French direct investment in Cyprus booms, tourism remains low.
In statements following a business breakfast organised by the Cyprus Investment Promotion Agency and the French-Cypriot Business Association, Minister of Commerce, Industry and Tourism Antonis Paschalides and French Ambassador to Cyprus Jean Marc Rives said French direct investment increased by 68% in one year, but tourist arrivals amounted to just 30,000.
Paschalides said that big French companies are already operating in Cyprus while there is interest for more direct investment in the fields of energy, tourism and maritime.
Responding to questions, he said however that there are some problems concerning red tape, adding that these will be looked into by the competent Ministers.
On his part, Rives said that French investment in Cyprus ''is lively and kicking,'' pointing out that between 2008 and 2009 French direct investments in Cyprus increased by 68%, whereas investments concerning 2007-2008 recorded an increase of 30%.
''This is quite a big jump in these past two years,'' he said, adding ''although we are not in the level of other countries such as Greece or the UK, we are picking up slowly and this is a good sign for us that our relations with Cyprus are improving at a rapid pace.''
Replying to a comment that despite the surge in direct investment, tourism from France is very low, Rives said that tourist arrivals in Cyprus from France are just 30,000 whereas French tourists visiting the Greek island of Crete number 500,000.
''Not because Cyprus is not nice, on the contrary. I witnessed myself the riches of Cyprus the sea, the mountains or the countryside,'' he said.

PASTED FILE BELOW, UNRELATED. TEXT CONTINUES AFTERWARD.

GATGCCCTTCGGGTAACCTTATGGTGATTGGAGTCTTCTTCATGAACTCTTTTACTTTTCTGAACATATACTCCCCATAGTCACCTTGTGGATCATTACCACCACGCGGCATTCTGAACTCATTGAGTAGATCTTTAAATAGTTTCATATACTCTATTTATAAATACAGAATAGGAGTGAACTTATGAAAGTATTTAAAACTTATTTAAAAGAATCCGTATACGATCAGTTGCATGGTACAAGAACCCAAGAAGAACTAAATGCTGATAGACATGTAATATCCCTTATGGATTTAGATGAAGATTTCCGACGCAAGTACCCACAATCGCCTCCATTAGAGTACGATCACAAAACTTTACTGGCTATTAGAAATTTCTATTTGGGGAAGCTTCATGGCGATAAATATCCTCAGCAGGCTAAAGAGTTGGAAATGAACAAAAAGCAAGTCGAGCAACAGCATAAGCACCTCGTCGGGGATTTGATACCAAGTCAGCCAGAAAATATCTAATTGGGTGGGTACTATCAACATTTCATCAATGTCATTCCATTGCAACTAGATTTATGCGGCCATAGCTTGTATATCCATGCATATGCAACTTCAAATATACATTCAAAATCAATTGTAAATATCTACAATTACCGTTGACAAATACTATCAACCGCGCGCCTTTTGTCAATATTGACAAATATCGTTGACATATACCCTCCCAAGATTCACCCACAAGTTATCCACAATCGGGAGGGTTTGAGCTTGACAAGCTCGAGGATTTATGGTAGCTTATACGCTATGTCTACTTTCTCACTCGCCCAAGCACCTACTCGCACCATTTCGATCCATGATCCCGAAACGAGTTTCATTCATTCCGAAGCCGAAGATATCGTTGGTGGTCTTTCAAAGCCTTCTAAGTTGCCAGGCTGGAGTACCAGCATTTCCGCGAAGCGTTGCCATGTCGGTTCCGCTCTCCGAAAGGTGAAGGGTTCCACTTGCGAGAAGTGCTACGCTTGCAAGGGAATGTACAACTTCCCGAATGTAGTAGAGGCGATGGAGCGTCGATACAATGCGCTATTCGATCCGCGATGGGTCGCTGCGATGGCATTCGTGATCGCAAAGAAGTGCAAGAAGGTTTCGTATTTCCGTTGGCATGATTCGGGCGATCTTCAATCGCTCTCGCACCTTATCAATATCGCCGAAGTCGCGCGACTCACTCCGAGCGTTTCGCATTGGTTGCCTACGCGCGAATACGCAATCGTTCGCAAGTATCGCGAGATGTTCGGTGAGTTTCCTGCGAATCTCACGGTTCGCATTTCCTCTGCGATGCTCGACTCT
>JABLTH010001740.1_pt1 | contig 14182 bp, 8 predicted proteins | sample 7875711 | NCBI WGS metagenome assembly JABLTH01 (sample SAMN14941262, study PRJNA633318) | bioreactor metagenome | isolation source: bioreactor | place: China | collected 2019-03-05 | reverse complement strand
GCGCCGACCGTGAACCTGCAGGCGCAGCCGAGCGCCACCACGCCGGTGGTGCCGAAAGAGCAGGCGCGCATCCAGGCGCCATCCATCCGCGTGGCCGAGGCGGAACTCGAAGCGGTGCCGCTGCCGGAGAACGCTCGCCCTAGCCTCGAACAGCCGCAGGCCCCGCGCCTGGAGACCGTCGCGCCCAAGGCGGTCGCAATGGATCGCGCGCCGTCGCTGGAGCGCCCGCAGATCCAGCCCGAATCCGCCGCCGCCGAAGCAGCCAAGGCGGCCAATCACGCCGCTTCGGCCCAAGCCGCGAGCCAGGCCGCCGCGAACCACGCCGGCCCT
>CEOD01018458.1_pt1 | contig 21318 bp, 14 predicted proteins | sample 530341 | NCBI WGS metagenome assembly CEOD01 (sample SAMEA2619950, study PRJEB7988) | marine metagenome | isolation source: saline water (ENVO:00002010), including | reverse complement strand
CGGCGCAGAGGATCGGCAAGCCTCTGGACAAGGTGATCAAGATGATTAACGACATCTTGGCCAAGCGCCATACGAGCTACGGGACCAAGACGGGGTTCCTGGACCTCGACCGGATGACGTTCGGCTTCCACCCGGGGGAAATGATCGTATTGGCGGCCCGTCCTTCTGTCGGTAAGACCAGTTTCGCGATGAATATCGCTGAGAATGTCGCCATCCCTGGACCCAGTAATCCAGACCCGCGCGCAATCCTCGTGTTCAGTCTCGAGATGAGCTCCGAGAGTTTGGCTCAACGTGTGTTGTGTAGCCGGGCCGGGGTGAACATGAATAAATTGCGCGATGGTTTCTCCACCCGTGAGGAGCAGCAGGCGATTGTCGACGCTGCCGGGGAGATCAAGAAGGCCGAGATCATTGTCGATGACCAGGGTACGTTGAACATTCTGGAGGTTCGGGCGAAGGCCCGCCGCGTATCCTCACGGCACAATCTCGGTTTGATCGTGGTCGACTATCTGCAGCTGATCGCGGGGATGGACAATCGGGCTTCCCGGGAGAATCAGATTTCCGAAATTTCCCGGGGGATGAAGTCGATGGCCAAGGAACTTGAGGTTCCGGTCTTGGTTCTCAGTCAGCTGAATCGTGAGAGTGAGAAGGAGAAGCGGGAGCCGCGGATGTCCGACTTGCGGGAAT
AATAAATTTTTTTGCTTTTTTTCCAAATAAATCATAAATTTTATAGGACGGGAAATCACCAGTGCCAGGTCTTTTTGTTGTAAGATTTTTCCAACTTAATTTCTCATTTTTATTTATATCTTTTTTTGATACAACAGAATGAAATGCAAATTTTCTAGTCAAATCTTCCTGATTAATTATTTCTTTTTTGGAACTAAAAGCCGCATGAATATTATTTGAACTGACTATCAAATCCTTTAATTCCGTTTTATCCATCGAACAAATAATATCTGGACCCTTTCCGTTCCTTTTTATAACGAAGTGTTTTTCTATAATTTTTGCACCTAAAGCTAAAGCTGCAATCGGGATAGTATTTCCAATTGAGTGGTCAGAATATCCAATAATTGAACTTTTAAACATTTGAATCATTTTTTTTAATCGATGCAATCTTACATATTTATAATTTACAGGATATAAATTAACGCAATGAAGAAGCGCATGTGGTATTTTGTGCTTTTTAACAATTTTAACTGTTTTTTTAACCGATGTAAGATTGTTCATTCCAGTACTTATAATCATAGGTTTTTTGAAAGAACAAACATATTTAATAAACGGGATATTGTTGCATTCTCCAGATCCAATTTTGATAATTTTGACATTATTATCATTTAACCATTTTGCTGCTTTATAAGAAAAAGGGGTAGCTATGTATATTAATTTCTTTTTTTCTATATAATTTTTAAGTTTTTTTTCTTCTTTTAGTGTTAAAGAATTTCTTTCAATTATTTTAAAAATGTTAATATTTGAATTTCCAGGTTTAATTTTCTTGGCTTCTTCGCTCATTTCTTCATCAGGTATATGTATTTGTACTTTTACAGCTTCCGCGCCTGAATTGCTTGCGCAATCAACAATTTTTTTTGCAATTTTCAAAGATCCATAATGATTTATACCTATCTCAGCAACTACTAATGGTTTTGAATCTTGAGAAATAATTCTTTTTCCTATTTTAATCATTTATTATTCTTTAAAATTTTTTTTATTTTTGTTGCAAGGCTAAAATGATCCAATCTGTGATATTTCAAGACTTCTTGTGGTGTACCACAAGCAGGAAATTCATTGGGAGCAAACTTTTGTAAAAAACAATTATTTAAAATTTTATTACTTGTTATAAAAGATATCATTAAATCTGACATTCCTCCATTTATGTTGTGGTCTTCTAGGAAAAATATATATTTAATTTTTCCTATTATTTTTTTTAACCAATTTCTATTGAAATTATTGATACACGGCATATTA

According to Rives, the problems in tourism concern the remoteness of Cyprus, at the far eastern tip of the Mediterranean, with flights taking at least four hours and ''very high'' airline fares.
''Basically you have to pay 400 - 500, this is something we discussed with the Minister,'' the French diplomat said, adding ''we have to work with the CTO with the hotel companies to find a solution.''
He also said that Cyprus is not that well known in France as a tourist destination, despite the ''exceptionally good quality of relations between the two countries.''
''So there is some promotion to be made in the field, I am sure, and it will be successful,'' he concluded.
CIPA President Phidias Pilides said that apart from promoting foreign investment in Cyprus, and assisting the state to improve the legal framework and infrastructure, the Agency aims at helping investors and solving difficulties they may face.
President of the Cyprus Chamber of Commerce, Industry and Tourism Manthos Mavromatis said the Chamber supports efforts to attract investors and encourage joint ventures between businesspeople from the two countries.
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|Publication:||Financial Mirror (Cyprus)|
|Date:||Dec 8, 2010|
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